August 20, 2012
He's a Hunter, but Paul Ryan’s Budget Deserves Scrutiny - 9
by Ben Lamb
It’s an election year, for better or worse. It’s that weird time when we get to see who in the political world wants to pander to hunters and anglers. We’ve seen the photos of Eastern dudes who just walked out of a L.L. Bean catalog and have clearly never had their hands in a gut pile. We’ve been subjugated to a litany of inane comments about moose (or was it elk?) hunting. Both parties do it. It’s standard operating procedure. Grab a staffer’s father’s shotgun, and take a walk in the woods with cameras for company. For most politicians, it’s a seasonal stunt.
But something different happened with the selection of Congressman Paul Ryan as Mitt Romney’s running mate. Ryan’s an avid bowhunter and fisherman. He’s the kind of guy you would enjoy sitting beside in a duck blind. He’s articulate, young, passionate, and active. He’s been a champion of gun rights, a past chair of the Congressional Sportsmen’s Caucus, and is beloved in the archery industry for his bill to cap excise taxes on individual arrow shafts. To be sure, he looks the part. He looks like one of us.
Ryan says that he hunts on his farm, over food plots and from a stand. That’s great, and I certainly have spent a lot of fall evenings waiting for the whitetail to come in and feed. It’s no backcountry camp during the elk rut on public land, but I get the feeling Ryan would be at home on a high ridge in the West as he is in a Midwestern woodlot.
But Ryan’s record on public lands and access leaves much to be desired.
If you hunt or fish on public lands, volunteer for your local conservation group, or simply value the resource that Theodore Roosevelt left for all of us, that should concern you. Ryan’s “Path to Prosperity” budget resolution called for the selling off of public lands. Lots of it. That hurts blue-collar hunters like you and me. Without public lands, there’s a hell of a lot less public hunting.
His proposal would starve our public-land agencies of funding until they sell off land just to stay afloat. That is shortsighted politics when it comes to wildlife management and hunter opportunity. Can you imagine what would happen if the Kaibab was auctioned off? What about the Roan Plateau in Colorado, or my slice of heaven here in Montana, the Rocky Mountain Front? Why would we sell off these assets, when we know that they are generators of income for many small businesses and families?
A good friend of mine in the firearms industry speaks of public lands much like he speaks of his flagship line of guns. “Protect your core competency,“ he says. Public Lands are the core competency of the hunting industry. If they want to continue to sell large numbers of guns, bows, clothing, and gear, you need to have a lot of hunters. In order to have a lot of hunters, you need to have a lot of places for hunters to go hunt. Eliminate the public lands, and you eliminate the hunter. Restrict that access and you restrict a growing industry. It’s awfully simple.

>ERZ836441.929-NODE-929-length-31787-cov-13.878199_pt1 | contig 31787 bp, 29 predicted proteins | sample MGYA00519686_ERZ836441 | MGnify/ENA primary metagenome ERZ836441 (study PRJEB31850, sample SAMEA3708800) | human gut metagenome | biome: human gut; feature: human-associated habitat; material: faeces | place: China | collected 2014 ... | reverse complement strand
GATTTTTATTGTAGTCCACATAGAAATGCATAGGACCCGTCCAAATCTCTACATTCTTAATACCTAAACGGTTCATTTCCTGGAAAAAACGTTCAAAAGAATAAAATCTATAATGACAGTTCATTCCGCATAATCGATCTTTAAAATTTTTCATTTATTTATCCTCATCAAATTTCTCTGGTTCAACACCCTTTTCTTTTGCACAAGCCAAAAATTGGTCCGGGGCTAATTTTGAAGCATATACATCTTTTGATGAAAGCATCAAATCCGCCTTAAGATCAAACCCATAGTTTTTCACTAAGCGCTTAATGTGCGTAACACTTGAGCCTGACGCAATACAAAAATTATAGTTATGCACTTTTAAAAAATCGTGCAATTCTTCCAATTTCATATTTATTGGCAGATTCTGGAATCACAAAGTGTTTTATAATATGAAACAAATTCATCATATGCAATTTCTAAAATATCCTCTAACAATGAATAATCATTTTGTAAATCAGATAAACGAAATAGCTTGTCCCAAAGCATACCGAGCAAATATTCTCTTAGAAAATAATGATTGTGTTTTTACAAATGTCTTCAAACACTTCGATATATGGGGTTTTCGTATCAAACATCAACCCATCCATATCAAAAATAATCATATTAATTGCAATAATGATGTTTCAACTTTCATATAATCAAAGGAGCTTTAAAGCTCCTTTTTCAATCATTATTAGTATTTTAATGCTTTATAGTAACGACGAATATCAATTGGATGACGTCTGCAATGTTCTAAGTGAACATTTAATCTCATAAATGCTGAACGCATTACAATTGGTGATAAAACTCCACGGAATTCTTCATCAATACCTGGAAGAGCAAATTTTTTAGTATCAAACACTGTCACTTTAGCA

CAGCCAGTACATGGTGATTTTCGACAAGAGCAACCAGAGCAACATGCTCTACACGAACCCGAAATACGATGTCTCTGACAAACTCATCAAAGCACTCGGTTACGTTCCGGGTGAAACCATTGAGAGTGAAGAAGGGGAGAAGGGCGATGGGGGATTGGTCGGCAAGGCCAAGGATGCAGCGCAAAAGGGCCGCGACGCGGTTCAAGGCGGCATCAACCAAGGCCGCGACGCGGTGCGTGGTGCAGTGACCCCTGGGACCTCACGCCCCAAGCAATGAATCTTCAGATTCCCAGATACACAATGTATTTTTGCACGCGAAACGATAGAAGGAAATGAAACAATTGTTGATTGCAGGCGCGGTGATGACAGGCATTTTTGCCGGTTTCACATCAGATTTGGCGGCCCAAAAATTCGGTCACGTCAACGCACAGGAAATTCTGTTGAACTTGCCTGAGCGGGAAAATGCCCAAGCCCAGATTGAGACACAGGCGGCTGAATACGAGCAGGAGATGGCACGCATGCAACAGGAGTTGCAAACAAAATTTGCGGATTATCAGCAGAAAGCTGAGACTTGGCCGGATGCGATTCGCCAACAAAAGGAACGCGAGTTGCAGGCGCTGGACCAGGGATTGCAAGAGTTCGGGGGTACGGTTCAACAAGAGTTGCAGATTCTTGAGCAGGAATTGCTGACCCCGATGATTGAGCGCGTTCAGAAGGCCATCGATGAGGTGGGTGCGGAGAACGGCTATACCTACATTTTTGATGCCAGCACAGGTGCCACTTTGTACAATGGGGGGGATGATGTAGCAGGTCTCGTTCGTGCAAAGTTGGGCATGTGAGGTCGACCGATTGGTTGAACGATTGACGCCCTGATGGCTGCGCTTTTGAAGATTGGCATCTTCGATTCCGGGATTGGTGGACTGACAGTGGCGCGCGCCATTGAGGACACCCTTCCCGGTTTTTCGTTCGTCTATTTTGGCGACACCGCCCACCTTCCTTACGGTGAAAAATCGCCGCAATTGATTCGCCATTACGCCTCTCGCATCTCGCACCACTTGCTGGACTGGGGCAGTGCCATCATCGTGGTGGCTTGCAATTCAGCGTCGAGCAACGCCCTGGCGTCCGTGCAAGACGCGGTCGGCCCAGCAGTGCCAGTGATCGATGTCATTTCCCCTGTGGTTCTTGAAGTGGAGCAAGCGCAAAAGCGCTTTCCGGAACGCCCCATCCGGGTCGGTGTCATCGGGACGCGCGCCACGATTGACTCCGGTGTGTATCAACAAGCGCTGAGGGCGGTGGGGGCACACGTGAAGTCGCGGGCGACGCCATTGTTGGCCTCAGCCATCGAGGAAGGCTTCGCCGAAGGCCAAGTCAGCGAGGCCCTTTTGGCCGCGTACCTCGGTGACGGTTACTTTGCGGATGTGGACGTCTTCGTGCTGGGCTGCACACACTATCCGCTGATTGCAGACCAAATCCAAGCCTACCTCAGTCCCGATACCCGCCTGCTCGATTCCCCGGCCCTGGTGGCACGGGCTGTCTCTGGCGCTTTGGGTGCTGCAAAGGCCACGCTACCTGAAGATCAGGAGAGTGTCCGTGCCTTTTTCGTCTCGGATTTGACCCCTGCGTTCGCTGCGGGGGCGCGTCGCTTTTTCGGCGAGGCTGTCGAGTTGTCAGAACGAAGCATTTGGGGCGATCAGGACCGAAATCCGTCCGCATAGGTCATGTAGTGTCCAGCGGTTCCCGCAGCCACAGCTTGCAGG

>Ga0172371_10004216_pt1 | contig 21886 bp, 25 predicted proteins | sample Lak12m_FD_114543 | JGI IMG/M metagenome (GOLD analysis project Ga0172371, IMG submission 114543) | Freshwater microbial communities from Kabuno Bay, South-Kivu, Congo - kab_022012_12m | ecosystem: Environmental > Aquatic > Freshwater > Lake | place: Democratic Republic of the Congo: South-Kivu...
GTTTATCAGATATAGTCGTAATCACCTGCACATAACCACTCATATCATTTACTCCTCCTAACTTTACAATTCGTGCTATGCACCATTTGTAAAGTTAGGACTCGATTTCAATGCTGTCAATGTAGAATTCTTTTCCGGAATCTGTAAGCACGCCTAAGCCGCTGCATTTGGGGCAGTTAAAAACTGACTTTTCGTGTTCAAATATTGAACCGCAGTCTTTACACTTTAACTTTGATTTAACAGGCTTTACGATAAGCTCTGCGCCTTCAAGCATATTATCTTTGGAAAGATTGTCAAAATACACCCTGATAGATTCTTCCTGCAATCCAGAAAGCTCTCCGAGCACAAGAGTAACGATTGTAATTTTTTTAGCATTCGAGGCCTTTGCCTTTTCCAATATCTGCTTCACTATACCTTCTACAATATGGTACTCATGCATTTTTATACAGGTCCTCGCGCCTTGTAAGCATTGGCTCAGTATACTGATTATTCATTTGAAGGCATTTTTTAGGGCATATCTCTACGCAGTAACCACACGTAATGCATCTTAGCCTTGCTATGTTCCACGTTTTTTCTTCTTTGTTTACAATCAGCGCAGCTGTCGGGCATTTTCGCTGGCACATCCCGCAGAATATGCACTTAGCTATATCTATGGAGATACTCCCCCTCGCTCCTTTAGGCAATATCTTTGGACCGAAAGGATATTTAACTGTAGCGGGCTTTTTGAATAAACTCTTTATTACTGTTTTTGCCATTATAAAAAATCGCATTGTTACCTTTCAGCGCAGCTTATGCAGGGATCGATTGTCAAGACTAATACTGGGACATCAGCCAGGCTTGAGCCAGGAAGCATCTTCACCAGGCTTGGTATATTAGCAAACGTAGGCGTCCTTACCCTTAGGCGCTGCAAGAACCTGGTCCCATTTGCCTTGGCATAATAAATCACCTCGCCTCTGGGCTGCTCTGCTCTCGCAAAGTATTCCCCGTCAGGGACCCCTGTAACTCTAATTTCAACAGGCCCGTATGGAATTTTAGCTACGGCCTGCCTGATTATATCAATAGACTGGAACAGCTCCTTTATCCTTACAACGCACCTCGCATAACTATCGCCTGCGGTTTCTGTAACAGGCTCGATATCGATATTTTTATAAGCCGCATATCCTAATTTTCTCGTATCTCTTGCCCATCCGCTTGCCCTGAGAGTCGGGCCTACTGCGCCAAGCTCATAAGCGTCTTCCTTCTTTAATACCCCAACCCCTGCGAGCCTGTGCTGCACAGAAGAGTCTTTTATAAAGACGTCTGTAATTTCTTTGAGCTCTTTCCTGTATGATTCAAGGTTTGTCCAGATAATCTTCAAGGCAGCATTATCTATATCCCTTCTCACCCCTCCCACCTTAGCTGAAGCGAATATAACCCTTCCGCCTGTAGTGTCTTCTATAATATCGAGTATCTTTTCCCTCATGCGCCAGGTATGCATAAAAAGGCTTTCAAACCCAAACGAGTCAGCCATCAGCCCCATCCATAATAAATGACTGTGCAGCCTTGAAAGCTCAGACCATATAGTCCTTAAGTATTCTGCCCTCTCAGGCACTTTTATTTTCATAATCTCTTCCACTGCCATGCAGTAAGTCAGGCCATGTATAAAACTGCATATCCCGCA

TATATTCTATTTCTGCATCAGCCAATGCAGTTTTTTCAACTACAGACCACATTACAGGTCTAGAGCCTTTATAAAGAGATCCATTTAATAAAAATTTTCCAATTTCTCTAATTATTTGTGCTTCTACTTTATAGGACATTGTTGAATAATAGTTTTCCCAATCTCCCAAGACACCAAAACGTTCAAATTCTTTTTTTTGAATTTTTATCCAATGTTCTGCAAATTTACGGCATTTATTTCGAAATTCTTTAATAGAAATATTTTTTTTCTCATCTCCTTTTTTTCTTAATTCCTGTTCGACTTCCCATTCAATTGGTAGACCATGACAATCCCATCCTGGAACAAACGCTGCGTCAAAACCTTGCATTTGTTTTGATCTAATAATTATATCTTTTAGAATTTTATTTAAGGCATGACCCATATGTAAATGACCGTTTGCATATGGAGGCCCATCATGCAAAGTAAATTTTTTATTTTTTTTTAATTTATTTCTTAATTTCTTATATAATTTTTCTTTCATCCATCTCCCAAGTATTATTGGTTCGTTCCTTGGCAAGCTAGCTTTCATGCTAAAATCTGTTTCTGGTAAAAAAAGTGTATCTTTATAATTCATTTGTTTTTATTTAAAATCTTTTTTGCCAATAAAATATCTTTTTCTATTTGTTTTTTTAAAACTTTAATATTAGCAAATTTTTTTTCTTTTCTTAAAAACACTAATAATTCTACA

Accessible public lands are the great equalizer when it comes to ensuring our rights to hunt and fish. Without those public lands, the average American doesn’t have access to the critters that we hold in trust. We don’t have the opportunities afforded to those better-heeled hunters with their own private paradise. These lands are more than numbers on a spreadsheet, to be added and subtracted like commodities and political trading cards. These lands are our birthright, and they provide for our families.
Congressman Ryan, if you get to Montana, give me a call. There are still some over the counter Deer/Elk Combo tags. Pick one up and I’d be happy to show you a little roadless area I know where the elk like to live. Perhaps then you’ll see firsthand why so many of us are passionate about our public lands and our public wildlife.
About Open Country
Hunters and anglers across the nation consistently list one challenge as their primary obstacle to spending more time in the field: Access.
Outdoor Life's Open Country program aims to tackle that issue head on and with boots on the ground. The program highlights volunteer-driven efforts to improve access along with habitat improvements to make existing public lands even better places to hunt and fish. The program's goal is to substantially increase sportsman's access across the country by promoting events that make a difference.
Here on Open Country's blog page, contributors take a close look at access issues across the country. Some are public-policy discussions, where we investigate the nuances of public access. In other blogs, we shine a light on attempts to turn public recreation opportunities into private hunting and fishing domains. In still other blogs, we interview decision makers about access issues. Together, we fight for the ability of America's hunters and anglers to have a place to swing a gun or wet a line.
We promise the discussion is always lively, interesting, and fresh, so visit this page frequently to tune into the latest access issue.
The Open Country program culminates in grants and awards with top projects and participants being honored.